Reflecting on Your Practice

  • What are some abstract concepts in your social studies curriculum? How do you plan for, introduce, and build on these concepts to help students understand them more clearly?
  • What do you do to prepare young students for paired and group activities? How do you convey your expectations to them? What have been the most effective ways of providing your students with feedback on these activities?
  • How do you keep students on track when they are working in groups? How do you make sure all group members participate?
  • How do you make abstract concepts visual or more concrete for students?
  • Why is it important for students to put the civic ideals they learn in the classroom into practice outside of school? What are some strategies you use to do this?

Taking It Back to Your Classroom

  • After studying local, state, and national government, ask students to collect newspaper and magazine articles about various officeholders and the work they do as engaged citizens.
  • Use literature to help illustrate what it means to be a responsible citizen. For example, in Leo Lionni’s book Frederick, a mouse family prepares for the winter, but Frederick doesn’t help in the usual way. Ask your students to decide whether he is a good citizen and what the qualities of citizenship are.
  • Have students use a coat hanger to construct a mobile of local, state, and national offices. Tell them to use one color construction paper for the office titles, another for the name of the officeholders, and another for the location of the offices.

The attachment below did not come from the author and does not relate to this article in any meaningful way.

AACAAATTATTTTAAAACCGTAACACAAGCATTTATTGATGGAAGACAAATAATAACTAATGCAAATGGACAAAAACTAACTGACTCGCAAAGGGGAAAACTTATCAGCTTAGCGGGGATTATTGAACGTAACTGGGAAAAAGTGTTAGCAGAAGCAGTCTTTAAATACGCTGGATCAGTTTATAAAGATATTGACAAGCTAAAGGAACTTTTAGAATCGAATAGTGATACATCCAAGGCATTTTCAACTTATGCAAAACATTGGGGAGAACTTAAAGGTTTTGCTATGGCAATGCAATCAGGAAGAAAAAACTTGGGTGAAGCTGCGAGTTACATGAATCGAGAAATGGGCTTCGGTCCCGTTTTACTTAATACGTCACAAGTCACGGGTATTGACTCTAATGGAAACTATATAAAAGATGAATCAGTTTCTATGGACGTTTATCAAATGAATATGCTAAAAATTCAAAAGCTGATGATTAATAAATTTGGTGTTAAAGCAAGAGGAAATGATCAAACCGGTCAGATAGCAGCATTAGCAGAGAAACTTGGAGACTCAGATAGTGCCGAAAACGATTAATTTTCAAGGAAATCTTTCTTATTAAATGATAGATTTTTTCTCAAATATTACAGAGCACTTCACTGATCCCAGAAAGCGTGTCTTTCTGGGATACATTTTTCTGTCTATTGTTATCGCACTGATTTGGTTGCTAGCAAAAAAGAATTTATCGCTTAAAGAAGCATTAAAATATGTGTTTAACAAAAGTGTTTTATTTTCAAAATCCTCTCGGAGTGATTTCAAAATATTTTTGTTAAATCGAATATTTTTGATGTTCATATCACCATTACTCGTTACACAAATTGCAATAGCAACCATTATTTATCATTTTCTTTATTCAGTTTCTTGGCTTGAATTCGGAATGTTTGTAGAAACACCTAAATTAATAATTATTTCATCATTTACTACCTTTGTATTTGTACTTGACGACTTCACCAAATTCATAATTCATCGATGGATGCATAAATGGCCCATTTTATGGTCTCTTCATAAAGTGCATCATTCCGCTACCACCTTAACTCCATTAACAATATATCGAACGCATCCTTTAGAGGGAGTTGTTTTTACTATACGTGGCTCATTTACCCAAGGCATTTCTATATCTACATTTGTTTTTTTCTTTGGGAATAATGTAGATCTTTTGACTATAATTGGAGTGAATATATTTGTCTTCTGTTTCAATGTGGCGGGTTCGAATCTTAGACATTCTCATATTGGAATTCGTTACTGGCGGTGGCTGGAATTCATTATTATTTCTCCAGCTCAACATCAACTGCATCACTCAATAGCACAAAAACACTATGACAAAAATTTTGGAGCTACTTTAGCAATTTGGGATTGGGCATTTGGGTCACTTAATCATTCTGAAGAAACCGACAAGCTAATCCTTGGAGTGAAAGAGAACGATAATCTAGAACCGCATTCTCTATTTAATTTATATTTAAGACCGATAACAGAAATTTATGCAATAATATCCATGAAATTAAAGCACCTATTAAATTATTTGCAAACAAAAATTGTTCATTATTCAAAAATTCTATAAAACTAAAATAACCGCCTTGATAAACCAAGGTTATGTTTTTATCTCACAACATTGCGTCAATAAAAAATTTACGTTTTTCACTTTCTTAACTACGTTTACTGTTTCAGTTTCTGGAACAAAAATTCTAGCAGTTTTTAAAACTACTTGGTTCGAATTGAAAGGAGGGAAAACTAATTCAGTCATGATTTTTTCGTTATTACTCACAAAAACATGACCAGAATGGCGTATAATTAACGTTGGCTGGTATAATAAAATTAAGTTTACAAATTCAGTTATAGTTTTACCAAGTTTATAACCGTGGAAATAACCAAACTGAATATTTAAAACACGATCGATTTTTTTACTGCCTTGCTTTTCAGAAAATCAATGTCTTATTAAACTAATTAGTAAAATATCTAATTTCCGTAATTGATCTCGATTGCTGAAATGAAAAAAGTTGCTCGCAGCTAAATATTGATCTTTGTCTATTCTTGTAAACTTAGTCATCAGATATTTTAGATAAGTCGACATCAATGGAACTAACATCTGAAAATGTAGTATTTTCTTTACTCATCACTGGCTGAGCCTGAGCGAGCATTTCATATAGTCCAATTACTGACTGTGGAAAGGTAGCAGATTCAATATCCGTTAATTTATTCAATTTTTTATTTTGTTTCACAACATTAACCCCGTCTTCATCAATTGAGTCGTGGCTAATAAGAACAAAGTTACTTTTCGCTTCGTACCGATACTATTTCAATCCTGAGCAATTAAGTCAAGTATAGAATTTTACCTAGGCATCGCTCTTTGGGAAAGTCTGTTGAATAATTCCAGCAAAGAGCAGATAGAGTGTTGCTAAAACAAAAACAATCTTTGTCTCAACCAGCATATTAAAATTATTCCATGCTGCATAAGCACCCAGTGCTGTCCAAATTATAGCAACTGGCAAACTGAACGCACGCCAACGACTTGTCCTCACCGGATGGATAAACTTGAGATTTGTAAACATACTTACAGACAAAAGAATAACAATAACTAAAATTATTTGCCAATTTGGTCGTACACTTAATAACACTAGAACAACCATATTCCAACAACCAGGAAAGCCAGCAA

• Have students build a model of a fictitious community and then set up a system of government to run it.
  • Plan a field trip with your students to the neighborhood around your school. Have students take notes on the main streets and some of the buildings they see. Then have students use their notes to create a floor map in the classroom.
  • Invite the mayor or another elected official to visit your class. In advance, have children write down questions they want to ask and give them time to practice their interviewing skills.
  • Ask students to think about the qualities that make a good leader. Then have the class list those qualities (for example, patient, caring, fair, strong, and so on). Later, post a “Leadership Word of the Week” taken from students’ own lists. Encourage students to point out examples of the leadership qualities and behaviors they see in other students during the week at school.

For related print materials and Web sites, see Resources.


NCSS Standards
Expectations of Excellence: Curriculum Standards for Social Studies defines what students should know and be able to do in social studies at each educational level. This lesson correlates to the following standards for elementary school students: